The $10,000 grant from Samaritan’s Purse was used to purchase medicines following the destruction caused by Hurricanes Eta and Iota in Central America in November of 2020. More specifically, that grant assistance was used to purchase and deliver medicines to the more remote outlying villages of Honduras‘ easternmost political Department of Gracias A Dios where medicines are not available and medical professionals are not present.
The hurricanes dumped up to three feet of rain on this area popularly known as La Mosquitia. That rain caused floods that destroyed both houses and crops and filled hand-dug wells with unclean water. The resultant food shortages, contaminated drinking water, and lack of adequate shelter caused an increase in the incidence of both water-borne illnesses and pediatric diseases. Even in the larger settlements where clinics exist and medicines are more readily available, medical facilities (like the Moravian hospital in Ahuas) registered increased patient loads. In many of the more remote villages (accessible only by water or long trips over dirt roads) where medicines and medical professionals are not present, the effects of the storms and the flooding were even more pronounced.
Medicines were purchased through the Moravian hospital in Ahuas (Clínica Evangélica Morava), divided between the two Moravian Provinces, and then distributed by Moravian leaders to flood/hurricane victims throughout the region. To reach coastal, riverine, and isolated villages, boats and trucks carried medicines supplied with help from Samaritan’s Purse. The same distribution trips took other humanitarian relief (e.g., food, Shelter Box Kits, school supplies, infant care kits, etc.) to these remote locations.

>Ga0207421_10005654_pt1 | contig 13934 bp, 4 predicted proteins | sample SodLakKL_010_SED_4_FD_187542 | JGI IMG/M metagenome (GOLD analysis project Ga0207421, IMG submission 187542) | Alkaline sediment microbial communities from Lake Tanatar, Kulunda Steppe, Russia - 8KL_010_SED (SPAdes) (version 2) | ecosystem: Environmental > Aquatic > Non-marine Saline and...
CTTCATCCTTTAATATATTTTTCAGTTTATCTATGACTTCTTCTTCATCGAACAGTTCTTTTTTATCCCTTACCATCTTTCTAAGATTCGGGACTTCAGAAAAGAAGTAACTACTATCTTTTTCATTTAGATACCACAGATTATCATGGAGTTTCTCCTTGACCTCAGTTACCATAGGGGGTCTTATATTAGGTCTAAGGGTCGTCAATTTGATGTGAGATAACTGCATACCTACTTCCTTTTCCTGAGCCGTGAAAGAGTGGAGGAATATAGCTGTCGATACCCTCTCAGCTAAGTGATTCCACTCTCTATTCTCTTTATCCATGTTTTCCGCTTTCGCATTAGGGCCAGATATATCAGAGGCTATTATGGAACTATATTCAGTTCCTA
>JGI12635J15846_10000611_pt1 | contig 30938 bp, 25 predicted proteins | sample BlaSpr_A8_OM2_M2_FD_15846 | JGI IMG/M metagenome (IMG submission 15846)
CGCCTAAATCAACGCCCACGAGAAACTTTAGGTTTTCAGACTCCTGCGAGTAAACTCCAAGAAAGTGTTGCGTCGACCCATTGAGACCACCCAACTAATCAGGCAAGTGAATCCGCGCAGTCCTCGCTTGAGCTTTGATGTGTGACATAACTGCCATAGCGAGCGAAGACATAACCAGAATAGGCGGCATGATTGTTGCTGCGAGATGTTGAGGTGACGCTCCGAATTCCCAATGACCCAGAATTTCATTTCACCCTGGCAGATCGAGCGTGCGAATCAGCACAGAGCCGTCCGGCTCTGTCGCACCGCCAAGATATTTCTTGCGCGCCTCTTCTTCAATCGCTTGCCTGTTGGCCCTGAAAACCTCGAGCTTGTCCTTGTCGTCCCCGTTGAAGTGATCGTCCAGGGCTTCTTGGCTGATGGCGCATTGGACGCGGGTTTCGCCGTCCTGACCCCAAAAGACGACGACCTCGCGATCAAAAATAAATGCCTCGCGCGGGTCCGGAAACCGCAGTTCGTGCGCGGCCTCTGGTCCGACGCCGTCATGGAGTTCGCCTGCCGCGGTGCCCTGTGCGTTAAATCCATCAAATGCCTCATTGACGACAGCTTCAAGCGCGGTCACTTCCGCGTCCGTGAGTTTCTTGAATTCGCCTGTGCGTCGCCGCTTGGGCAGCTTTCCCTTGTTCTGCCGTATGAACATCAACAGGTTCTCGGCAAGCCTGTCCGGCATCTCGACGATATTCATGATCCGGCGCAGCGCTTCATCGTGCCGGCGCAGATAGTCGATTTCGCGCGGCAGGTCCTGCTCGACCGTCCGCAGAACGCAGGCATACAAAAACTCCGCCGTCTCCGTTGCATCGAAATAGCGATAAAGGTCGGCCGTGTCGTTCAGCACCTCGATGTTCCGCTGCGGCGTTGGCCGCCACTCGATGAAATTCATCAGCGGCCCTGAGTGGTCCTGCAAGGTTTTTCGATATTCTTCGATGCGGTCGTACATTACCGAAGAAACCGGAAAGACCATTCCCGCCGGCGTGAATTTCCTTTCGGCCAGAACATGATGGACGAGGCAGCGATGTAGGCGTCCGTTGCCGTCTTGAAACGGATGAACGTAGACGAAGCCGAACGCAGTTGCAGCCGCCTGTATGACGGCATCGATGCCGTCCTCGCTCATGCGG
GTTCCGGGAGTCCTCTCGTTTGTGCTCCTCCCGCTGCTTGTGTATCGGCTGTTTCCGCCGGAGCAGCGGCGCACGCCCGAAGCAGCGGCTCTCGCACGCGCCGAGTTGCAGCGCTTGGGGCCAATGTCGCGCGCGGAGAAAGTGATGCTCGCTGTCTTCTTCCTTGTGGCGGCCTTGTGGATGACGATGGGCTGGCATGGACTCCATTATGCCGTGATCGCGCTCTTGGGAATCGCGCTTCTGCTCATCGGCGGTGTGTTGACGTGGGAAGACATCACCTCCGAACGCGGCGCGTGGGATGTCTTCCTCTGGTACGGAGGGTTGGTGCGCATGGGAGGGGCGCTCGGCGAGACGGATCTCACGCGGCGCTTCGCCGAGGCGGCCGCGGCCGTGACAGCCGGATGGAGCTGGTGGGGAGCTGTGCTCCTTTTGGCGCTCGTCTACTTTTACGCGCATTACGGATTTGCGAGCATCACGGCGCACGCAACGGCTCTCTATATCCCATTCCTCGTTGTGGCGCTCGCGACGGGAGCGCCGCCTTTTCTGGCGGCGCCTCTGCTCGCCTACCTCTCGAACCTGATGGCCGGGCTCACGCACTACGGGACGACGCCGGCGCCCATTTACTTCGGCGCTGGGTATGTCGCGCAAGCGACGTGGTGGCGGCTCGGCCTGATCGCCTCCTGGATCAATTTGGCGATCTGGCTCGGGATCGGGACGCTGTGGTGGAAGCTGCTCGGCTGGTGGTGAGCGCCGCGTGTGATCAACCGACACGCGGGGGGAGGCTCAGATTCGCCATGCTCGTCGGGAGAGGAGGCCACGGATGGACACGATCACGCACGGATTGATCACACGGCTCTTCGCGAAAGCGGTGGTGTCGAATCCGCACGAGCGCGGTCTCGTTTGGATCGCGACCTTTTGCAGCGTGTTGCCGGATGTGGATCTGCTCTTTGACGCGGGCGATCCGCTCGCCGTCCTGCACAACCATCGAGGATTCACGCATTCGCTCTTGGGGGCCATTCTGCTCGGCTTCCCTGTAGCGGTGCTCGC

Medicines were purchased from established pharmacies by Moravian hospital staff familiar with medical needs in the area. The transportation network that regularly moves medical supplies from the larger cities to the Moravian hospital was used to get the medicines to La Mosquitia where they were divided between the two Moravian provinces for subsequent distribution to the needy villages.
Distribution of the medicines was handled by the Moravian leaders, but nurses and doctors were recruited from both the Moravian hospital in Ahuas and from Government hospitals and health centers to oversee patient assessment and dispensing of medicines in the villages.
Marta lived in Auhya Pauni. During both hurricanes, but particularly Iota, her village was flooded. Following Iota, her house, along with those of at least 20 other families, was swept away by the rising levels of the Patuca River. In addition to losing her home, the family’s food crops were destroyed at precisely the time that rice was about to be harvested. The resulting homelessness, lack of food, and contaminated drinking water, caused sickness in both Marta’s family and in the village. Dysentery associated with water-borne parasites was a particular problem.
Marta’s husband, Harry, says that the devastation of Eta and Iota was unexpected. Even now, six months after the hurricanes, the family is forced to live with other family members. However, in November the situation was even worse. The family’s house was washed away, they were left without food and even clean drinking water was unavailable. Potable water was especially a concern for the children of the extended family. There were up to eight children in the home and all of them were exposed to illnesses in large part because of the lack of potable water. Diarrhea, headaches, and fevers were common especially among the children. Older members of the family experienced problems with high blood pressure and anxiety.